This Won't Take Long
nytheatre.com review by Geeta Citygirl
August 16, 2006
The Innocence Project (founded in 1992) is a nonprofit legal clinic that deals with post-conviction DNA testing of evidence that can supply conclusive proof of innocence. Playwright David M. Korn was inspired to write this play after hearing about the real-life story of a 40-year old man with the mental development of only a 10-year old, who was convicted of rape and murder and served 17 years in prison only to then have lawyers fight for his release due to DNA tests that would prove his innocence.
This Won't Take Long gets its title from a line we often hear when someone is being questioned in an investigation. Mike, an old-school seasoned detective, and Joe, a newer guy, are shooting the breeze at the start of the play. We learn that a girl in the neighborhood has been reported missing. And then suspect John Henry Taylor is brought in for questioning.
The 100-minute play is, in fact, the interrogation. And it goes on and on as we are teetering on our own ideas of whether the suspect is innocent or guilty. Why does this suspect know or say certain things? And why does he seem unable to process very basic questions? It all leads us to believe that we aren't sure what to believe. But as we listen to the ways in which they question him, we start to wonder if maybe they are feeding him information and he is just aiming to please them by agreeing. They really aren't questioning him in the way you would in an interview setting. This psychological interrogation is very uncomfortable.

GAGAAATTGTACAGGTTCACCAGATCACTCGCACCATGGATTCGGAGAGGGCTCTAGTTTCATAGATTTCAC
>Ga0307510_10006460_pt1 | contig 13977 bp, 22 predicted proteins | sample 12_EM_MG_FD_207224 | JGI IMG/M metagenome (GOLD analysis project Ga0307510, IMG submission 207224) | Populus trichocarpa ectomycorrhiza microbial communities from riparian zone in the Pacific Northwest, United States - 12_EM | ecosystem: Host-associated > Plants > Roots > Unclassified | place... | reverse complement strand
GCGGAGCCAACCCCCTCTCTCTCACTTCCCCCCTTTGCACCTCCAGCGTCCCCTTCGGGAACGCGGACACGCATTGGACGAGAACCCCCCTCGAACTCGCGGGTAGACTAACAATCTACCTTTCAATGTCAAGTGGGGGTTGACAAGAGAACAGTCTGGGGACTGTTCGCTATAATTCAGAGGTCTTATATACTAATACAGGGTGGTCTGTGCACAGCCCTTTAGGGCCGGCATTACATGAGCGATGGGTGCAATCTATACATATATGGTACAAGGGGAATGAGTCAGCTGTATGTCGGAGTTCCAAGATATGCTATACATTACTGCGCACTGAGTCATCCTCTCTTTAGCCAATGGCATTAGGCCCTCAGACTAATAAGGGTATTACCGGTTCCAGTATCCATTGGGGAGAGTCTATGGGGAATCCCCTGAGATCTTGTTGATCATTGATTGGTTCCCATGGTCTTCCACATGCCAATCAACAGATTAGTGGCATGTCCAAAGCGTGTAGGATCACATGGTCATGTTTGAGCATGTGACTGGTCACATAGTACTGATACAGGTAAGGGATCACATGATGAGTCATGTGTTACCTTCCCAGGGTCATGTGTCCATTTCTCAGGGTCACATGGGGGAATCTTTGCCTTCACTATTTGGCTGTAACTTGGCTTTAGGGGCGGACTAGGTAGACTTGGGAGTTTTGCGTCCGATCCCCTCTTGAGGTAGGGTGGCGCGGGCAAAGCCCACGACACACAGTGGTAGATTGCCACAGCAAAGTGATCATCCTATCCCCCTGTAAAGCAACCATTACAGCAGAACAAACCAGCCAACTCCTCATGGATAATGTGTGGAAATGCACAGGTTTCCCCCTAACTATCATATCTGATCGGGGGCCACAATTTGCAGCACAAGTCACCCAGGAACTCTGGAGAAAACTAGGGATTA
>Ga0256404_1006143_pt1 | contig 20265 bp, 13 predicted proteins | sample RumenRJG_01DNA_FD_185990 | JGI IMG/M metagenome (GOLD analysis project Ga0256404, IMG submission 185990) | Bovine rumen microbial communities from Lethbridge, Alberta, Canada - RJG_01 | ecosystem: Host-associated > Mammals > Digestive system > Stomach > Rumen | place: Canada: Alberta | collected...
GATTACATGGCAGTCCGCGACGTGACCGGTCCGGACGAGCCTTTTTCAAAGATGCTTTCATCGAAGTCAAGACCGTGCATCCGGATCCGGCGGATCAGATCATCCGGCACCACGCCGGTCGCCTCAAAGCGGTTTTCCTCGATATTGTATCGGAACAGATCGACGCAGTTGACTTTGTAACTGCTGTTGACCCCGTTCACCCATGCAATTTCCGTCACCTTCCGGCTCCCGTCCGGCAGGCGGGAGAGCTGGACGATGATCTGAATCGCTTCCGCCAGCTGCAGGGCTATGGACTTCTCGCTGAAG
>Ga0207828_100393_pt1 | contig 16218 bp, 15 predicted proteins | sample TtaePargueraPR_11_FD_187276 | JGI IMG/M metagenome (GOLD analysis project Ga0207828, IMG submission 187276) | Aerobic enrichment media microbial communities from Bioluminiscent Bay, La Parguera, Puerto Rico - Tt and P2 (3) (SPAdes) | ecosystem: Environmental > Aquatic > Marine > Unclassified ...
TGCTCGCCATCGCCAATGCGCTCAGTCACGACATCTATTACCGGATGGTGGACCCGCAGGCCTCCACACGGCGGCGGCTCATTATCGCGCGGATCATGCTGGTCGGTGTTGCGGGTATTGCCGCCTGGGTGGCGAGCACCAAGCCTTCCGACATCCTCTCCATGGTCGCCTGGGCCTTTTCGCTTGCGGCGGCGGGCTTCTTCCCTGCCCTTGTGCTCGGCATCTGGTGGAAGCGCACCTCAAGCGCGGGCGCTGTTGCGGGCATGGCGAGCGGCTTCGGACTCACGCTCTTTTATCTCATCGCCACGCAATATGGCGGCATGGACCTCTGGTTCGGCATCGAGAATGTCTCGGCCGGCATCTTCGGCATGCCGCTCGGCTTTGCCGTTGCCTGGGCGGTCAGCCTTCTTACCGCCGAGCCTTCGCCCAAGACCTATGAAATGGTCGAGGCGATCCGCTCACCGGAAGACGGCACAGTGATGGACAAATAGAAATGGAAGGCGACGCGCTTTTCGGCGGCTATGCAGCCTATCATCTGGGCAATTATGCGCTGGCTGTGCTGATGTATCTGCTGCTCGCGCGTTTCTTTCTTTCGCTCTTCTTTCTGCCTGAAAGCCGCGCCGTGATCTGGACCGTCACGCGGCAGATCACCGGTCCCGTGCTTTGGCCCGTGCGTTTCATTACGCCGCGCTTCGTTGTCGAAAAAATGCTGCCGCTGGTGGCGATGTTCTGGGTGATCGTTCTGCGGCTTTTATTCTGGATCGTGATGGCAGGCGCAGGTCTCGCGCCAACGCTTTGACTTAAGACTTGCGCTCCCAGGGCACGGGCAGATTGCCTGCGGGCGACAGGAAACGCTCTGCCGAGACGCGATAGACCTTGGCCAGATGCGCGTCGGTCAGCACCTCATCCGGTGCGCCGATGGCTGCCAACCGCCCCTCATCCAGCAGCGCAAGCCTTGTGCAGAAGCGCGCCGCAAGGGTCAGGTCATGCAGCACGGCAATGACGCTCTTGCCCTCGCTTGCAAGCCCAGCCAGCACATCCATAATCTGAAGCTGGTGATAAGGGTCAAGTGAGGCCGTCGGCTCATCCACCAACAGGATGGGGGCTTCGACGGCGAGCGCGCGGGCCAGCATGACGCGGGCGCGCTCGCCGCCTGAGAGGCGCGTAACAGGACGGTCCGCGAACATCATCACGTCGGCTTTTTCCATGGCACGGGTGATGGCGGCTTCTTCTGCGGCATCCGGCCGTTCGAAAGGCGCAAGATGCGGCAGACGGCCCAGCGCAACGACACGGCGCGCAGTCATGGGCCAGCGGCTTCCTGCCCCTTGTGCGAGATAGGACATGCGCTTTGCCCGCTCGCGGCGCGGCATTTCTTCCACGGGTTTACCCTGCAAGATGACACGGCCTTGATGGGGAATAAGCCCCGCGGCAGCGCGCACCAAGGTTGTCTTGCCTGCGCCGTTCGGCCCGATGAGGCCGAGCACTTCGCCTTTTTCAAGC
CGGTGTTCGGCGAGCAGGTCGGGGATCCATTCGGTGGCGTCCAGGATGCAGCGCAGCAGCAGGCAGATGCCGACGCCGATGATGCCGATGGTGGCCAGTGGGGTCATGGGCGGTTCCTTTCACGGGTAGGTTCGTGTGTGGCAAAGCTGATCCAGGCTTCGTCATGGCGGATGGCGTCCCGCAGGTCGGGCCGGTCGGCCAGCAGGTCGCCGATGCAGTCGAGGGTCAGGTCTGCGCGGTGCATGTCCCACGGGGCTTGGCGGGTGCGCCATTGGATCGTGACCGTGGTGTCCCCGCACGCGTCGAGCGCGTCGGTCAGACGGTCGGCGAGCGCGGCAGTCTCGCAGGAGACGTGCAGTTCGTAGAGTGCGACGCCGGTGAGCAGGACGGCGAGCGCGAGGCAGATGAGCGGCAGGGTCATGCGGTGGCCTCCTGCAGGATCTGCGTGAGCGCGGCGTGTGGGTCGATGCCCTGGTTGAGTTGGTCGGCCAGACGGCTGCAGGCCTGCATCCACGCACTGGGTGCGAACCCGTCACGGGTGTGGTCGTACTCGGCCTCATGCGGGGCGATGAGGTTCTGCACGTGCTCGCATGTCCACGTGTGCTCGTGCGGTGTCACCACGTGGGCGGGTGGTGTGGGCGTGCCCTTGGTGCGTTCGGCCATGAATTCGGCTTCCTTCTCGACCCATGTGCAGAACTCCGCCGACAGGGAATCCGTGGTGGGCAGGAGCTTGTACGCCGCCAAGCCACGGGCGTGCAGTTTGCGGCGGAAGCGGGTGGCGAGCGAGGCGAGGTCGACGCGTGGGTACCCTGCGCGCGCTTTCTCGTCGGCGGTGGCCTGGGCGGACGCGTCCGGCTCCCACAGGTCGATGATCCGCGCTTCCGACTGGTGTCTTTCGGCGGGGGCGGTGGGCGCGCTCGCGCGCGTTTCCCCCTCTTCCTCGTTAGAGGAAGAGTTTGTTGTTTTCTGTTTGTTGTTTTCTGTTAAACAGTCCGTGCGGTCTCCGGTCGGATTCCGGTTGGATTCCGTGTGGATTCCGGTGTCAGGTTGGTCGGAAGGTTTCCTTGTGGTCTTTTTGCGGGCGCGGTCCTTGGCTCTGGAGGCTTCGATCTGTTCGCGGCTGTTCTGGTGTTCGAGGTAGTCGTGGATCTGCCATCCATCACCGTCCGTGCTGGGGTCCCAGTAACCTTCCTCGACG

Race plays a part, since the suspect is a black man and the cops and missing girl are white. There are many complicated issues and the play brings up many questions. Unfortunately, it also leaves us hanging, and I ultimately wasn't sure what the writer was trying to say at the end. The premise of this story is fascinating, and with some workshops and editing, This Won't Take Long has great potential. But the current version of the play is too long and too repetitive.
The talented cast includes the detectives played by James Wetzel and John Speredakos, both of whom are convincing. Albert Christmas gives a phenomenal performance as the suspect, and his eyes and demeanor convey the childlike innocence necessary to add the seed of doubt.
Director Shango Amin misses several opportunities to sculpt this thought-provoking piece. There is a television set on stage broadcasting the live action, but the person in charge of taping sometimes zoomed in on things that suddenly become blurry or seemed to move the camera in a shaky way, so that this device was finally just distracting. The set and lighting by Alan Baron is basic, consisting of a table, chairs, a doorframe, and a phone, and a plain pool of light that serves the piece adequately.
"Based on a thousand true stories" is the tagline for this play. And with such a deeply political idea as its seed, I may have been expecting too much. I hope this play develops further and continues to grow and evolve into something great. The topic triggers conversations that are much needed in these often very unjust times.